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Reviews Categories | Transceivers: HF Amateur HF+6M+VHF+UHF models - not QRP <5W | Kenwood TS-130V Help


Reviews Summary for Kenwood TS-130V
Kenwood TS-130V Reviews: 13 Average rating: 4.8/5 MSRP: $(missing—add MSRP)
Description: 10W HF radio
Product is not in production.
More info: http://www.rigpix.com/kenwood/ts130v.htm
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DL6ZB Rating: 5/5 Jan 25, 2017 12:12 Send this review to a friend
Nice radio still today.  Time owned: more than 12 months
It's been a while since the last comment about that rig. In short: I'll give it a 5/5.
The TS-130V was my first shortwave transceiver way back in 1981. Performance is great still today. TRX still works fine. The receiver mixer is simple but effective. Thanks to the well built 5 MHz VFO the PLL works fine. Frequency stability is not as accurate as with modern DDS driven oscillators, although it is good enough for CW and SSB. After 15 minutes warmup the thing is rock stable. SSB modulation is surprisingly good. Audio is clear.
The rig is easy to maintain. Spare parts are still available today, mostly on ebay.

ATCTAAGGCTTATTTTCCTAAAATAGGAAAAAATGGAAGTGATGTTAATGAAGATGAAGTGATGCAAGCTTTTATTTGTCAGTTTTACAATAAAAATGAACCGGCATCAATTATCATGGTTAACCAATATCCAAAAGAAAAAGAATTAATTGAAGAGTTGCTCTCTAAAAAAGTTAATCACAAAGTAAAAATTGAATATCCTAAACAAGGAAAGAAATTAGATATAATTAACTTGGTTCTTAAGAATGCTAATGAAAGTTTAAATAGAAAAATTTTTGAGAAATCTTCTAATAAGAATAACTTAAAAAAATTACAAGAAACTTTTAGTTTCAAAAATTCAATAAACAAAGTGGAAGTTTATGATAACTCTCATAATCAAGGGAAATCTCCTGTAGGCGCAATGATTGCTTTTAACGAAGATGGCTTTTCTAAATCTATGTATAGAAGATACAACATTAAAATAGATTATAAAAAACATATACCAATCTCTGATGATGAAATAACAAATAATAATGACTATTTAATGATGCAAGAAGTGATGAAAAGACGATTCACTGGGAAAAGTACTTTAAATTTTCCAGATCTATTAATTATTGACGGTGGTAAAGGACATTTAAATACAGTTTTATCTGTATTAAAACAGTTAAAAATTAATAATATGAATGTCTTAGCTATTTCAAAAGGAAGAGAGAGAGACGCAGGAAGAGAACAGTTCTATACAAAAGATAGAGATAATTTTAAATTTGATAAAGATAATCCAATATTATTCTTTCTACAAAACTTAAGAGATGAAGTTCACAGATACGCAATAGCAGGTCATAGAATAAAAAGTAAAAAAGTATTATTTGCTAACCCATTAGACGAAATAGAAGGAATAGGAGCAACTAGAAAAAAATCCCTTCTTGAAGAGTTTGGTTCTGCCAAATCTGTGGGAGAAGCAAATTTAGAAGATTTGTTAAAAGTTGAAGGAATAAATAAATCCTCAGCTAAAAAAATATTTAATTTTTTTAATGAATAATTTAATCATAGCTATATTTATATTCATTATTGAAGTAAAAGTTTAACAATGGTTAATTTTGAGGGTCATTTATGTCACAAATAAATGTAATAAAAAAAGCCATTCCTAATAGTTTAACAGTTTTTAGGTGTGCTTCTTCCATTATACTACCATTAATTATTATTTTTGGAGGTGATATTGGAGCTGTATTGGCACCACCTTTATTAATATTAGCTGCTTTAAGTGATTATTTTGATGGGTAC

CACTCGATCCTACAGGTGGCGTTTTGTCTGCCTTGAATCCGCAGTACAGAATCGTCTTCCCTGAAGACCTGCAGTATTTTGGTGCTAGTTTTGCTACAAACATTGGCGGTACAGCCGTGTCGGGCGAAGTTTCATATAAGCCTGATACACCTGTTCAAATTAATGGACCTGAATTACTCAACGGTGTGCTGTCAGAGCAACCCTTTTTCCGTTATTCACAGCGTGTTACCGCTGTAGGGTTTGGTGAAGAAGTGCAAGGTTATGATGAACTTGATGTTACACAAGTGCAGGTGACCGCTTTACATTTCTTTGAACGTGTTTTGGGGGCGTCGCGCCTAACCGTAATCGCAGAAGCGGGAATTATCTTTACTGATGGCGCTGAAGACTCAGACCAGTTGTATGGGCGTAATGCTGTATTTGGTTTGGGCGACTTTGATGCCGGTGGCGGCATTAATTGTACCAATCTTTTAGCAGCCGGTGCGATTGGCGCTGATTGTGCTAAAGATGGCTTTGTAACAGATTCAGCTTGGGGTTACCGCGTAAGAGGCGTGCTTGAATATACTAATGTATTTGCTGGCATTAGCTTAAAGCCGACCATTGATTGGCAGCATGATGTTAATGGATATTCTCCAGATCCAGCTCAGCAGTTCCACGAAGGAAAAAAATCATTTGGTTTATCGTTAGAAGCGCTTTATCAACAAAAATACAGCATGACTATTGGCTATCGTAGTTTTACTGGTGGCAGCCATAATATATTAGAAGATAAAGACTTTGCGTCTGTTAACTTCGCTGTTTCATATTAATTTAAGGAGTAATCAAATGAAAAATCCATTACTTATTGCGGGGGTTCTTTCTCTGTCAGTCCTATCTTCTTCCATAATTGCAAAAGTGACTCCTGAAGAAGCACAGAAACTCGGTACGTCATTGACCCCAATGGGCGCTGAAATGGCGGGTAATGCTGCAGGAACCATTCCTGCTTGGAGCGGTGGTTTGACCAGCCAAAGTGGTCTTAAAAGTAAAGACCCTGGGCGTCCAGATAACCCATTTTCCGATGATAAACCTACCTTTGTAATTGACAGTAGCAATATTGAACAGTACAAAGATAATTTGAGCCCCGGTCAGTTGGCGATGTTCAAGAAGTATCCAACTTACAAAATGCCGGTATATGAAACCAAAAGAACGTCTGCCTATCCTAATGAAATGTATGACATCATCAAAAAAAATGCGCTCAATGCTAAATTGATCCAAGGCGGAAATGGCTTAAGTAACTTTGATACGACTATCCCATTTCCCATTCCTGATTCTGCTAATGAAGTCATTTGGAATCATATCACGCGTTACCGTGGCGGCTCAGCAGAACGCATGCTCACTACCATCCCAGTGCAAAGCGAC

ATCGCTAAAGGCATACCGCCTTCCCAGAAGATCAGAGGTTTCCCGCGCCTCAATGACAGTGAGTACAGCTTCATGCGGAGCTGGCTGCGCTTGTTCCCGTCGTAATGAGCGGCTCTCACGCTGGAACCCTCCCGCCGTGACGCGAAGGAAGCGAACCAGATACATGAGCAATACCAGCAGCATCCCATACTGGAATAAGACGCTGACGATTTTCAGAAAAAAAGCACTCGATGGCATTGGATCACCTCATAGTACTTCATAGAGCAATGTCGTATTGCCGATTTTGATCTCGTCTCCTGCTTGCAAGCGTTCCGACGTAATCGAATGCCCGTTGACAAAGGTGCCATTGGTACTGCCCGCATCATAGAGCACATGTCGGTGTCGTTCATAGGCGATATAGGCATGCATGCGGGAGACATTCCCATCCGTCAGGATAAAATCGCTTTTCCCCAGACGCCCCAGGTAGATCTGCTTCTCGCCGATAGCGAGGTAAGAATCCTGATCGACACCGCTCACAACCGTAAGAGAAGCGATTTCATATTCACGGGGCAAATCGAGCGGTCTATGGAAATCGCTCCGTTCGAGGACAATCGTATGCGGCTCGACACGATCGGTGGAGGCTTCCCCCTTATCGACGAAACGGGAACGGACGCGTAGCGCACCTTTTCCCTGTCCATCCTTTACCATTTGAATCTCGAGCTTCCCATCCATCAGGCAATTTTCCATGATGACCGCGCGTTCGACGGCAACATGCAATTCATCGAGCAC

I changed the CW AGC hold time to about 1/3 of the SSB AGC hold time, since it was too fast for me. The TS-130V switches the AGC timing with the front panel mode switch.
The receiver audio hissed between slow CW dits and dahs. The AGC modification makes the CW reception much more comfortable. The modification for that CW AGC timing is very simple. Send me a mail if you need assistance.
CW filter is a must for the serious CWer. Most offered TS-130V have this built in. Check this before you buy one.
Reasonable price is about $/EUR 250 when TRX is in good condition. Works best in SSB with genuine Kenwood microphone. The Switchable SSB processor is a great thing and works well.
What I miss with this is an internal SWR meter, an internal CW keyer and 160/60 meter band option as well as QSK, although this does not lower the fun. QSK mod should be possible.
The TS-130V draws 700 mA in RX mode and about 3.8 amps in TX. This is low enough for an outdoor day with a relativly small battery. Anyway, the TS-130V is a tiny, beautiful mobil and portable shortwave transceiver of the 80's still today. You will hardly find more fun for the buck.
 
GM0HKS Rating: 5/5 Feb 11, 2013 10:10 Send this review to a friend
What a rig !  Time owned: 0 to 3 months